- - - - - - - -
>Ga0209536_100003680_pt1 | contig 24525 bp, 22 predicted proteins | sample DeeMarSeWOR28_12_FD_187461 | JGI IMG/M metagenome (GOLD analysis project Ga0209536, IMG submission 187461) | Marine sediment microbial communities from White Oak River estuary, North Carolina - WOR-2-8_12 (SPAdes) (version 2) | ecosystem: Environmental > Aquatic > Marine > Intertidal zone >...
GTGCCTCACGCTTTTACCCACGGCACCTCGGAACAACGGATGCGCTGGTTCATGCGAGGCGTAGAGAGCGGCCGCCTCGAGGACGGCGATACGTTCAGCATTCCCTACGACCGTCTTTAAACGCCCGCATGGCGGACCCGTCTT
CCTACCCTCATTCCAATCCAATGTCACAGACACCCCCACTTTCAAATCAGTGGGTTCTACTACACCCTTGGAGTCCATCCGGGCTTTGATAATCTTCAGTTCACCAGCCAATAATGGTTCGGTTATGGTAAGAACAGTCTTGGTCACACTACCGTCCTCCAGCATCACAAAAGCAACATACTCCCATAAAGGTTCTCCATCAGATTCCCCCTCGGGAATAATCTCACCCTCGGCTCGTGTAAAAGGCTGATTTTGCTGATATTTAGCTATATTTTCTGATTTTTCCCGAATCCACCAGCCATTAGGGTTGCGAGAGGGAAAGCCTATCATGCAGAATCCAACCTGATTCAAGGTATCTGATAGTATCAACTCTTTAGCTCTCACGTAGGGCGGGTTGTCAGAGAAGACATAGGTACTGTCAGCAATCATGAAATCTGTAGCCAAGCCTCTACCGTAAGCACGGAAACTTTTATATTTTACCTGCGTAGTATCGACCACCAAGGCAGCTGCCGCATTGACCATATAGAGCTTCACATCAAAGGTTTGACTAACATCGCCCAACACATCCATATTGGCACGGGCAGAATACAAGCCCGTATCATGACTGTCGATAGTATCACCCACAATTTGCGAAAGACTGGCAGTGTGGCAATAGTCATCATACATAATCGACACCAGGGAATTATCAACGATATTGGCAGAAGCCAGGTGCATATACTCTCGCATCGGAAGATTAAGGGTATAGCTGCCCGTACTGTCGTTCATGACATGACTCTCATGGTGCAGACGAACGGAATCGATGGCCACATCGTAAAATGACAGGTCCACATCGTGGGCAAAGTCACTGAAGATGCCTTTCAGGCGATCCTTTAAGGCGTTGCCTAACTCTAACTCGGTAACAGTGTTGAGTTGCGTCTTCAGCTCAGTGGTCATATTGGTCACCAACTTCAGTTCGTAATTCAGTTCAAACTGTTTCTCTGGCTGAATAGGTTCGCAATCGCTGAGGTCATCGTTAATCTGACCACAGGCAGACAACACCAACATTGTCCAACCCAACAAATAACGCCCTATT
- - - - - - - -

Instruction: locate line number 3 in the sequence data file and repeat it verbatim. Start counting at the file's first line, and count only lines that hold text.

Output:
CCTACCCTCATTCCAATCCAATGTCACAGACACCCCCACTTTCAAATCAGTGGGTTCTACTACACCCTTGGAGTCCATCCGGGCTTTGATAATCTTCAGTTCACCAGCCAATAATGGTTCGGTTATGGTAAGAACAGTCTTGGTCACACTACCGTCCTCCAGCATCACAAAAGCAACATACTCCCATAAAGGTTCTCCATCAGATTCCCCCTCGGGAATAATCTCACCCTCGGCTCGTGTAAAAGGCTGATTTTGCTGATATTTAGCTATATTTTCTGATTTTTCCCGAATCCACCAGCCATTAGGGTTGCGAGAGGGAAAGCCTATCATGCAGAATCCAACCTGATTCAAGGTATCTGATAGTATCAACTCTTTAGCTCTCACGTAGGGCGGGTTGTCAGAGAAGACATAGGTACTGTCAGCAATCATGAAATCTGTAGCCAAGCCTCTACCGTAAGCACGGAAACTTTTATATTTTACCTGCGTAGTATCGACCACCAAGGCAGCTGCCGCATTGACCATATAGAGCTTCACATCAAAGGTTTGACTAACATCGCCCAACACATCCATATTGGCACGGGCAGAATACAAGCCCGTATCATGACTGTCGATAGTATCACCCACAATTTGCGAAAGACTGGCAGTGTGGCAATAGTCATCATACATAATCGACACCAGGGAATTATCAACGATATTGGCAGAAGCCAGGTGCATATACTCTCGCATCGGAAGATTAAGGGTATAGCTGCCCGTACTGTCGTTCATGACATGACTCTCATGGTGCAGACGAACGGAATCGATGGCCACATCGTAAAATGACAGGTCCACATCGTGGGCAAAGTCACTGAAGATGCCTTTCAGGCGATCCTTTAAGGCGTTGCCTAACTCTAACTCGGTAACAGTGTTGAGTTGCGTCTTCAGCTCAGTGGTCATATTGGTCACCAACTTCAGTTCGTAATTCAGTTCAAACTGTTTCTCTGGCTGAATAGGTTCGCAATCGCTGAGGTCATCGTTAATCTGACCACAGGCAGACAACACCAACATTGTCCAACCCAACAAATAACGCCCTATT